How Will the U.S. Toy Space Change This Year?
A look at current trends and a peek at the future
We all know that the toy market is going to change this coming year. The question is only which direction this change is going to take? Pessimists point to the decline in toy sales over the past 10 years, the impact of smart phones and tablets, the impoverishment of the middle class, and the declining toy space at retail. They predict that all this is going to spell doom for our industry.
The Glass Half Full
All of this is very true, but there is another way to look at the picture. Yes, the toy market has been either flat or declining since 2003. However, this is measured in dollars, and the picture is quite different if you consider the market in units. In unit terms, it is estimated that the U.S. toy market grew somewhere between half a percent and a percent every year over the last 10 years - pretty much in line with population growth. The difference between the two trends is due to the migration of manufacturing to the Far East, where production costs were (and still are) much lower than in the U.S. This resulted in lower retail prices, hence, eroding toy dollar sales. However, this is about to come to an end. My friends in China tell me that their production costs last year rose by about 10 percent, and this is going to be passed on to the consumer in the form of price increases. This, in turn, will result in increasing overall sales over the next decade.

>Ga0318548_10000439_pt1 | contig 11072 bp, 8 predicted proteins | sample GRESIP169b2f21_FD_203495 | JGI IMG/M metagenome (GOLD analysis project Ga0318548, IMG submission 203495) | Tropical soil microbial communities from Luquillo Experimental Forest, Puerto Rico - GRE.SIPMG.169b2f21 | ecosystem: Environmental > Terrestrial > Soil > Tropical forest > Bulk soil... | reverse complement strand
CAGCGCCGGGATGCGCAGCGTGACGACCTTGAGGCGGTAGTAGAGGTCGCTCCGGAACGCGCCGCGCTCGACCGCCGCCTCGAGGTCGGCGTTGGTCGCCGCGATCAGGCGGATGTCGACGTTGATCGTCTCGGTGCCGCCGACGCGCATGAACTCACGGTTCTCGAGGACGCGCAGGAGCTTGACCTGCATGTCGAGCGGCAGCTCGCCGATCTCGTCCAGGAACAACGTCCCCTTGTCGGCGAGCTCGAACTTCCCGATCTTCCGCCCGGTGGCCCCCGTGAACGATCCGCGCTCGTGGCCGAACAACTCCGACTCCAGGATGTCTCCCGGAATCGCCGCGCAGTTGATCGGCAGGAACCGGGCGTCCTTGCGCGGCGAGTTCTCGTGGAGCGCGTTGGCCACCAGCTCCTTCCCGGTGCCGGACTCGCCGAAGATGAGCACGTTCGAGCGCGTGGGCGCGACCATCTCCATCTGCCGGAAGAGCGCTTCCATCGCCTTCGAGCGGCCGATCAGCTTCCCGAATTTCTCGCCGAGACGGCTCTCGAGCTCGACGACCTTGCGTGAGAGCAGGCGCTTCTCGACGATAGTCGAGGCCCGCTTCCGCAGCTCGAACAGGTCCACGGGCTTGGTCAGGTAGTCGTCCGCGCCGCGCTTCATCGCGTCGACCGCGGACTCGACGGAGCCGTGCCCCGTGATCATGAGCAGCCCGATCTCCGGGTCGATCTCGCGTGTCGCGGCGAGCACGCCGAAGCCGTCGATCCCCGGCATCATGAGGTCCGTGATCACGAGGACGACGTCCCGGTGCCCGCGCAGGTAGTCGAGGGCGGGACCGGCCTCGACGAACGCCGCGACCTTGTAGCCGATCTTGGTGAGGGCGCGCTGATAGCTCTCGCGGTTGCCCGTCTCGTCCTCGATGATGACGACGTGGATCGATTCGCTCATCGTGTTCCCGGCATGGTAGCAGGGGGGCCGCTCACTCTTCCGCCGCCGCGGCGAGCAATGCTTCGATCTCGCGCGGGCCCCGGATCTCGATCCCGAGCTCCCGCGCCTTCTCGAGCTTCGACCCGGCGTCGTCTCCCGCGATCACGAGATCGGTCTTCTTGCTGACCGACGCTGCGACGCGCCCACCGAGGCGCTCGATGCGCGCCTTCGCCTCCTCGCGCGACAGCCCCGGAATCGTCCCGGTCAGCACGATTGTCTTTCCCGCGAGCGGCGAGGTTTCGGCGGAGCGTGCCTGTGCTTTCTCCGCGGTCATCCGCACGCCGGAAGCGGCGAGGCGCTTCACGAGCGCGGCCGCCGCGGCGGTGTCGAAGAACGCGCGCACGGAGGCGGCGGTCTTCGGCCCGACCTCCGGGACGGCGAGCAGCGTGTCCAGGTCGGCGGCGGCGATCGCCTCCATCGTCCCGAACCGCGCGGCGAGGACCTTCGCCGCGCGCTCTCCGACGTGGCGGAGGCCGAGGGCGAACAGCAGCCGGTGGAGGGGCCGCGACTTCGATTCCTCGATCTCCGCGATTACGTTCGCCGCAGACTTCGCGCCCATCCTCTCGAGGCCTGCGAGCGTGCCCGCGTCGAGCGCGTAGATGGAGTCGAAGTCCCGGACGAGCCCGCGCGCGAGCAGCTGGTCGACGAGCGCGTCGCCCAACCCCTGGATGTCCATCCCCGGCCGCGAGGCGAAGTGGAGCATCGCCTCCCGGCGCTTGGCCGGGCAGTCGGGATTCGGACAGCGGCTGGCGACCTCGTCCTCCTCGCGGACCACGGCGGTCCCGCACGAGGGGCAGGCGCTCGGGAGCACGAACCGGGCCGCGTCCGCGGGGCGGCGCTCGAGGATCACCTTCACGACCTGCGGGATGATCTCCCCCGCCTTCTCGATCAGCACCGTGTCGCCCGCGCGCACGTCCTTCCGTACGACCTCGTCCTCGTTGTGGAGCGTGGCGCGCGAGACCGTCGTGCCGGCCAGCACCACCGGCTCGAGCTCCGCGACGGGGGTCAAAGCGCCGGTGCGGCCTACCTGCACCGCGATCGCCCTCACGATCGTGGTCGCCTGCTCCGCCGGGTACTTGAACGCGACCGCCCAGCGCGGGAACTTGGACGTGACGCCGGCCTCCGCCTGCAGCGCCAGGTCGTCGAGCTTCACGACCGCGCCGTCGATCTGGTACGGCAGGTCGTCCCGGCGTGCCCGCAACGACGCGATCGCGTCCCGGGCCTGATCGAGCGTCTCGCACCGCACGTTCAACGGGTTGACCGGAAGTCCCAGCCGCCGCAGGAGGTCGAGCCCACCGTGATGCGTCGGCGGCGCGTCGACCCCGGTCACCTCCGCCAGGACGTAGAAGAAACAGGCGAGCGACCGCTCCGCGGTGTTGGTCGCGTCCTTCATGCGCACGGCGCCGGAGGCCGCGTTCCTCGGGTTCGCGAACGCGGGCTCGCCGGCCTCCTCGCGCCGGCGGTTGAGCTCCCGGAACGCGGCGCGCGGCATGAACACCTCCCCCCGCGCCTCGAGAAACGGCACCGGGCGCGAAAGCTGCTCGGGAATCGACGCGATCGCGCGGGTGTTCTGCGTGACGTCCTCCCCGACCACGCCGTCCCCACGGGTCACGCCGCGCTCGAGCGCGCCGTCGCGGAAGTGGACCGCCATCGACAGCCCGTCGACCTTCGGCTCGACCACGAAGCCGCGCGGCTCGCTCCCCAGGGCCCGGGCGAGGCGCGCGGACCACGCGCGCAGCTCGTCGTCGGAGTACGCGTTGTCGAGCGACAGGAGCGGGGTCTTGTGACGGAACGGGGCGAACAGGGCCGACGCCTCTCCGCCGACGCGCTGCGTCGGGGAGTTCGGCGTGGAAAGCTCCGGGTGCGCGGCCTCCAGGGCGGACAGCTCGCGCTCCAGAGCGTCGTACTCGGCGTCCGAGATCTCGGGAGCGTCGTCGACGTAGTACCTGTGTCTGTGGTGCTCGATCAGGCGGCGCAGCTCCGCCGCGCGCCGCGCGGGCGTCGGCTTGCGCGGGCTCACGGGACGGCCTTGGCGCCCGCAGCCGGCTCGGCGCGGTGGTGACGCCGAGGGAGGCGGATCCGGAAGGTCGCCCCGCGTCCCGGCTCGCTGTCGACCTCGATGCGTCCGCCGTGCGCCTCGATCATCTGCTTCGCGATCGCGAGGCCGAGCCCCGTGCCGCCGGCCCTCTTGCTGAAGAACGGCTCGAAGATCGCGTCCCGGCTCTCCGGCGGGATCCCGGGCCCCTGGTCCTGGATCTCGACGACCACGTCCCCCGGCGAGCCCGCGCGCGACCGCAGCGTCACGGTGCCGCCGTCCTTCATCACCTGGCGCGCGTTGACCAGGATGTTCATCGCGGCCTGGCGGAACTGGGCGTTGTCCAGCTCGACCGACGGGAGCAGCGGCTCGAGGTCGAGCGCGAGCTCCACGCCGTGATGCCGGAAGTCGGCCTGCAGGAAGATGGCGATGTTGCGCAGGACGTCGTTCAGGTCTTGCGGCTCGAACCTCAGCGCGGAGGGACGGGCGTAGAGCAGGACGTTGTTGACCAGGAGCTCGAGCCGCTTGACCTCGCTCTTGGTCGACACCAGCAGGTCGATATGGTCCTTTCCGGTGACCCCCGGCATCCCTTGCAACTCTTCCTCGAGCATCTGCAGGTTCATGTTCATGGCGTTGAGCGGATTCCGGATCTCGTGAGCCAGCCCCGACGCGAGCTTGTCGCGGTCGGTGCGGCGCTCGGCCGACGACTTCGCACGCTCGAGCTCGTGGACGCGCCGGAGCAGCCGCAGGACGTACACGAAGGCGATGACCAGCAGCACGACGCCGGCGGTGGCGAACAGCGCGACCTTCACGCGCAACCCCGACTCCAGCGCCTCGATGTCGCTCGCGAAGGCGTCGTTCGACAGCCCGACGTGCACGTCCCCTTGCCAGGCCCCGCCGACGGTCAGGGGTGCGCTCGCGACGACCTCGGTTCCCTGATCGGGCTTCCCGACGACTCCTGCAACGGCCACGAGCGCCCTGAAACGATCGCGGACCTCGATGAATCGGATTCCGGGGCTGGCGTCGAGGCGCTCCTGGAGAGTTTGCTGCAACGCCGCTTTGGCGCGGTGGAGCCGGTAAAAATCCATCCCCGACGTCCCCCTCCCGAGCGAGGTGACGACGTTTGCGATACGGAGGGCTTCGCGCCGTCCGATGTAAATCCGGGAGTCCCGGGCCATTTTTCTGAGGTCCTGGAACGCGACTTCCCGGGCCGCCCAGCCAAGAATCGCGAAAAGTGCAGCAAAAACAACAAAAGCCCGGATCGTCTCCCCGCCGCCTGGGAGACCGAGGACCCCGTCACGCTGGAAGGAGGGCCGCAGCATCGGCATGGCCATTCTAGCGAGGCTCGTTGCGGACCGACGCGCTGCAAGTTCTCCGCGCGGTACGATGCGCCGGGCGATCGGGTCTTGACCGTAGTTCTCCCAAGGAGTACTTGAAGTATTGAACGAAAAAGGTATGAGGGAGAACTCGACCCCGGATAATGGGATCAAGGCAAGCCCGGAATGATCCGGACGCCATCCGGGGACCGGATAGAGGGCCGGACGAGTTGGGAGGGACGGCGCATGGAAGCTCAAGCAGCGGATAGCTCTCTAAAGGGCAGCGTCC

The question that is often asked is whether a yearly price increase in the 5 to 10 percent range could, in fact, stop sales growth. This is somewhat unlikely for one simple reason: Half of the toys sold this year did not exist last year. Increases will be loaded into those items where there is no way to compare prices. Advertising and promotions will do the rest.
Also, the statistical data underpinning toy market estimates do not take into account a major factor - Skylanders (ATVI) and Disney (DIS) Infinity. The NPD Group, which puts out these market statistics, considers these two products video games, not toys. However, the majority of the sales dollars spent on both ranges is now on the physical toys and not on the game or the console. Had these two product ranges been included in the toy category, there has already been an uptick in 2012, when the Skylanders were first released, and again last year.
Smart Phones in the Toy Space
The impact of smart phones and tablets on the toy market is real, but difficult to measure. Since spending is a zero-sum game, there is no question that the acquisition of a $200 smart phone will take money away from other discretionary purchases such as toys, movies, outings and other things people can do without. How consumer interest levels were impacted by the advent of the iPhone and the iPad is best illustrated by this chart.
There is one area where smart phones and tablets are going head-to-head with toys: - board games. It is estimated that the board game category has lost about 1.5% of sales each year to video games over the past couple of years, and this trend is likely to continue.
What this chart does not show is Toys "R" Us' overall toy space because of the transformation of its regular stores into side-by-side stores, which devote much more space to the Babies "R" Us Section at the expense of toys. The toy space goes from 60 percent of the regular store to 40 percent for the side-by-side model.